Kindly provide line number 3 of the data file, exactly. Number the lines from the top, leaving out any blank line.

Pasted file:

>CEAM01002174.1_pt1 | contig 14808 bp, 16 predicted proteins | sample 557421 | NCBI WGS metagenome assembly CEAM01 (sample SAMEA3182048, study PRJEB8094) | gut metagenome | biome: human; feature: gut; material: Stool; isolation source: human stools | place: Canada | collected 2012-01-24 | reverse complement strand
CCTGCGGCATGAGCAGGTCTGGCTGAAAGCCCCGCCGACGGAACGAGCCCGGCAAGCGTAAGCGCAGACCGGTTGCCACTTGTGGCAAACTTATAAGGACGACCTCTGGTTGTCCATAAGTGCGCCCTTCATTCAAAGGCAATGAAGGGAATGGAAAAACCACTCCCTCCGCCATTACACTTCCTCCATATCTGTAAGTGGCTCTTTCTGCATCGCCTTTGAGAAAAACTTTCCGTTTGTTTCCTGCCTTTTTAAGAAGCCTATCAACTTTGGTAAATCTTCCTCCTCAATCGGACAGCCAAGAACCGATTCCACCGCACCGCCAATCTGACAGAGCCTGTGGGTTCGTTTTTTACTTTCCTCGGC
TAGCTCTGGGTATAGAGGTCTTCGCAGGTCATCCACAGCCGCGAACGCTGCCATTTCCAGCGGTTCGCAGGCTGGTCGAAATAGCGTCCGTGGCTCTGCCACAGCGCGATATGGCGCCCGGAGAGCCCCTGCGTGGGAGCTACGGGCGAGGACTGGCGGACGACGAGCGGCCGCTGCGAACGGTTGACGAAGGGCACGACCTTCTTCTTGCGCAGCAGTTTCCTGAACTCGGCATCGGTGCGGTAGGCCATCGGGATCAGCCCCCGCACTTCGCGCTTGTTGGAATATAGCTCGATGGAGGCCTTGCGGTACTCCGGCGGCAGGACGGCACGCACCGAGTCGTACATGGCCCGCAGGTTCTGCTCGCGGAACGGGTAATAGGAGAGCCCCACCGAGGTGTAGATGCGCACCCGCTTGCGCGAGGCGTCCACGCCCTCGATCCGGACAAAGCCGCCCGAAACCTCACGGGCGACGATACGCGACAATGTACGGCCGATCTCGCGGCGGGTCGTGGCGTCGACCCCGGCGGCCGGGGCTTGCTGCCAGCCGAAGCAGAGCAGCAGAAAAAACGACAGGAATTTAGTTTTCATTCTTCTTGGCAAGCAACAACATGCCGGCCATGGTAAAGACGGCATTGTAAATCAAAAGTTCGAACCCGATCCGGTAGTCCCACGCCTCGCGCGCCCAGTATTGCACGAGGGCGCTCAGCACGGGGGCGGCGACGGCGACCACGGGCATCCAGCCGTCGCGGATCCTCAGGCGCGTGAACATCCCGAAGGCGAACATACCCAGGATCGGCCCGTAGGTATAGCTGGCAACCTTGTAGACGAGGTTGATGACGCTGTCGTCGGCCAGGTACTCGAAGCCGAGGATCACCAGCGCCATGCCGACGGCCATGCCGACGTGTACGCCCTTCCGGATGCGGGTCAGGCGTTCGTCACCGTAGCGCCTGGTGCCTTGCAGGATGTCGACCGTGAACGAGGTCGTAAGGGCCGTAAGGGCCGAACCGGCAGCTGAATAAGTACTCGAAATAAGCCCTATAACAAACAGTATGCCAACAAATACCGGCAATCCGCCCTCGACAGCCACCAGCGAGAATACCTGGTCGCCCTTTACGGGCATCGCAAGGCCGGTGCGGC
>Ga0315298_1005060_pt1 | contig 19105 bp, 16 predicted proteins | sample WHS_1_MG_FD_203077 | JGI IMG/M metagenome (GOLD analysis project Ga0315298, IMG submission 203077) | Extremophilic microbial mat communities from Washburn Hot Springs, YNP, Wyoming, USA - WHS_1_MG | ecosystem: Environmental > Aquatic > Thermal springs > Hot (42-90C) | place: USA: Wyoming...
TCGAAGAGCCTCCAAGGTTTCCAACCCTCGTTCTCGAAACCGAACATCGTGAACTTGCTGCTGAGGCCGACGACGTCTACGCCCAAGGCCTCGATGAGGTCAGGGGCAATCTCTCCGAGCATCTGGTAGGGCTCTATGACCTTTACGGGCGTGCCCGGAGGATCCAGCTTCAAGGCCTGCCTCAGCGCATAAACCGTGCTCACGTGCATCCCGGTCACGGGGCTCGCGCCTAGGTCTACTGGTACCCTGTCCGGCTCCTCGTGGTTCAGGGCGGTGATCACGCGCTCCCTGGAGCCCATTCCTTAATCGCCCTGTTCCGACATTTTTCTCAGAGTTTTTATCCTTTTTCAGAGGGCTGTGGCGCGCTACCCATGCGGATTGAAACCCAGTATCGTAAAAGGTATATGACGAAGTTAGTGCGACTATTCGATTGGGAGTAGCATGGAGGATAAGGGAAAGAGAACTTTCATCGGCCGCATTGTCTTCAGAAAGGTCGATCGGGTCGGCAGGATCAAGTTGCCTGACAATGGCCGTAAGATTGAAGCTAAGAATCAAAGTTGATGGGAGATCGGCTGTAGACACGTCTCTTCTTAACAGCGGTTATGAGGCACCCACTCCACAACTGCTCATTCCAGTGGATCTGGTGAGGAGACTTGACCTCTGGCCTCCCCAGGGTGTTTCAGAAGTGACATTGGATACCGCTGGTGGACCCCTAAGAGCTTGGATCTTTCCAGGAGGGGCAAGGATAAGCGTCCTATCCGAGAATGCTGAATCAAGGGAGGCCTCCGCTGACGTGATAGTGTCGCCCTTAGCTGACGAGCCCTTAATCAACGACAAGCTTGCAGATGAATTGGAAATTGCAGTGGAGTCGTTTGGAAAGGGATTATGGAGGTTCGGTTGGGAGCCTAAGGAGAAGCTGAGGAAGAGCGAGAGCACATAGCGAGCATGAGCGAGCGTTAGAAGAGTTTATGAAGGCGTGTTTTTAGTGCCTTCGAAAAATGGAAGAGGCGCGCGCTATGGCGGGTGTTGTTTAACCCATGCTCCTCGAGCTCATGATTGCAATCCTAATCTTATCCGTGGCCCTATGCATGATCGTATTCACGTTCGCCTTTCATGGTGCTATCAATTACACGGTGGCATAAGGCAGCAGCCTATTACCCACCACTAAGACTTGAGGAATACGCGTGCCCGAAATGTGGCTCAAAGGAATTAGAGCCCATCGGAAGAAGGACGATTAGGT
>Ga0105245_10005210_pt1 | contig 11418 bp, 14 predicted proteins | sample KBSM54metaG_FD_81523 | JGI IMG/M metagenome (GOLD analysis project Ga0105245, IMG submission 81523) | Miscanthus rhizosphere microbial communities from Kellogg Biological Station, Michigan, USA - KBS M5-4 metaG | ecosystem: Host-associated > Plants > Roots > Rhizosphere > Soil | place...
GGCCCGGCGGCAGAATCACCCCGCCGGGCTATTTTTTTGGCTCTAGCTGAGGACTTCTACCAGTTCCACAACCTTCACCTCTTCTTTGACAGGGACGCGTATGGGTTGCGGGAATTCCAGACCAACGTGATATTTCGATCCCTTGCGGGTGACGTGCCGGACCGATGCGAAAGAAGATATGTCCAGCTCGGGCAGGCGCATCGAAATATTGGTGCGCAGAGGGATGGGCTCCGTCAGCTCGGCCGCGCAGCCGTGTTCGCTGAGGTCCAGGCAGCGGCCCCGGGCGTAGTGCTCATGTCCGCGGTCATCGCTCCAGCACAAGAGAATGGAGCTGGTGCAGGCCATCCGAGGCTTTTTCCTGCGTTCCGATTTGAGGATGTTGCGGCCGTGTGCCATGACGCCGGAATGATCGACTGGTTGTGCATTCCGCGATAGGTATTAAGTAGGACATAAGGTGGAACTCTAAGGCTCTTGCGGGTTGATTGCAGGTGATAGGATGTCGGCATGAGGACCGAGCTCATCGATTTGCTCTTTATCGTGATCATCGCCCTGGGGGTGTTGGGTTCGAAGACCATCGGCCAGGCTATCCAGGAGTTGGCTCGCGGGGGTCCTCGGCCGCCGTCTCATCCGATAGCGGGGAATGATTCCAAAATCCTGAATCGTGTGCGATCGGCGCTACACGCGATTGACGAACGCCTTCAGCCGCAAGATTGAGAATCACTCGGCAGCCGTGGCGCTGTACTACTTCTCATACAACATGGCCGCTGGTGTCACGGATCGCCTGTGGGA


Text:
TAGCTCTGGGTATAGAGGTCTTCGCAGGTCATCCACAGCCGCGAACGCTGCCATTTCCAGCGGTTCGCAGGCTGGTCGAAATAGCGTCCGTGGCTCTGCCACAGCGCGATATGGCGCCCGGAGAGCCCCTGCGTGGGAGCTACGGGCGAGGACTGGCGGACGACGAGCGGCCGCTGCGAACGGTTGACGAAGGGCACGACCTTCTTCTTGCGCAGCAGTTTCCTGAACTCGGCATCGGTGCGGTAGGCCATCGGGATCAGCCCCCGCACTTCGCGCTTGTTGGAATATAGCTCGATGGAGGCCTTGCGGTACTCCGGCGGCAGGACGGCACGCACCGAGTCGTACATGGCCCGCAGGTTCTGCTCGCGGAACGGGTAATAGGAGAGCCCCACCGAGGTGTAGATGCGCACCCGCTTGCGCGAGGCGTCCACGCCCTCGATCCGGACAAAGCCGCCCGAAACCTCACGGGCGACGATACGCGACAATGTACGGCCGATCTCGCGGCGGGTCGTGGCGTCGACCCCGGCGGCCGGGGCTTGCTGCCAGCCGAAGCAGAGCAGCAGAAAAAACGACAGGAATTTAGTTTTCATTCTTCTTGGCAAGCAACAACATGCCGGCCATGGTAAAGACGGCATTGTAAATCAAAAGTTCGAACCCGATCCGGTAGTCCCACGCCTCGCGCGCCCAGTATTGCACGAGGGCGCTCAGCACGGGGGCGGCGACGGCGACCACGGGCATCCAGCCGTCGCGGATCCTCAGGCGCGTGAACATCCCGAAGGCGAACATACCCAGGATCGGCCCGTAGGTATAGCTGGCAACCTTGTAGACGAGGTTGATGACGCTGTCGTCGGCCAGGTACTCGAAGCCGAGGATCACCAGCGCCATGCCGACGGCCATGCCGACGTGTACGCCCTTCCGGATGCGGGTCAGGCGTTCGTCACCGTAGCGCCTGGTGCCTTGCAGGATGTCGACCGTGAACGAGGTCGTAAGGGCCGTAAGGGCCGAACCGGCAGCTGAATAAGTACTCGAAATAAGCCCTATAACAAACAGTATGCCAACAAATACCGGCAATCCGCCCTCGACAGCCACCAGCGAGAATACCTGGTCGCCCTTTACGGGCATCGCAAGGCCGGTGCGGC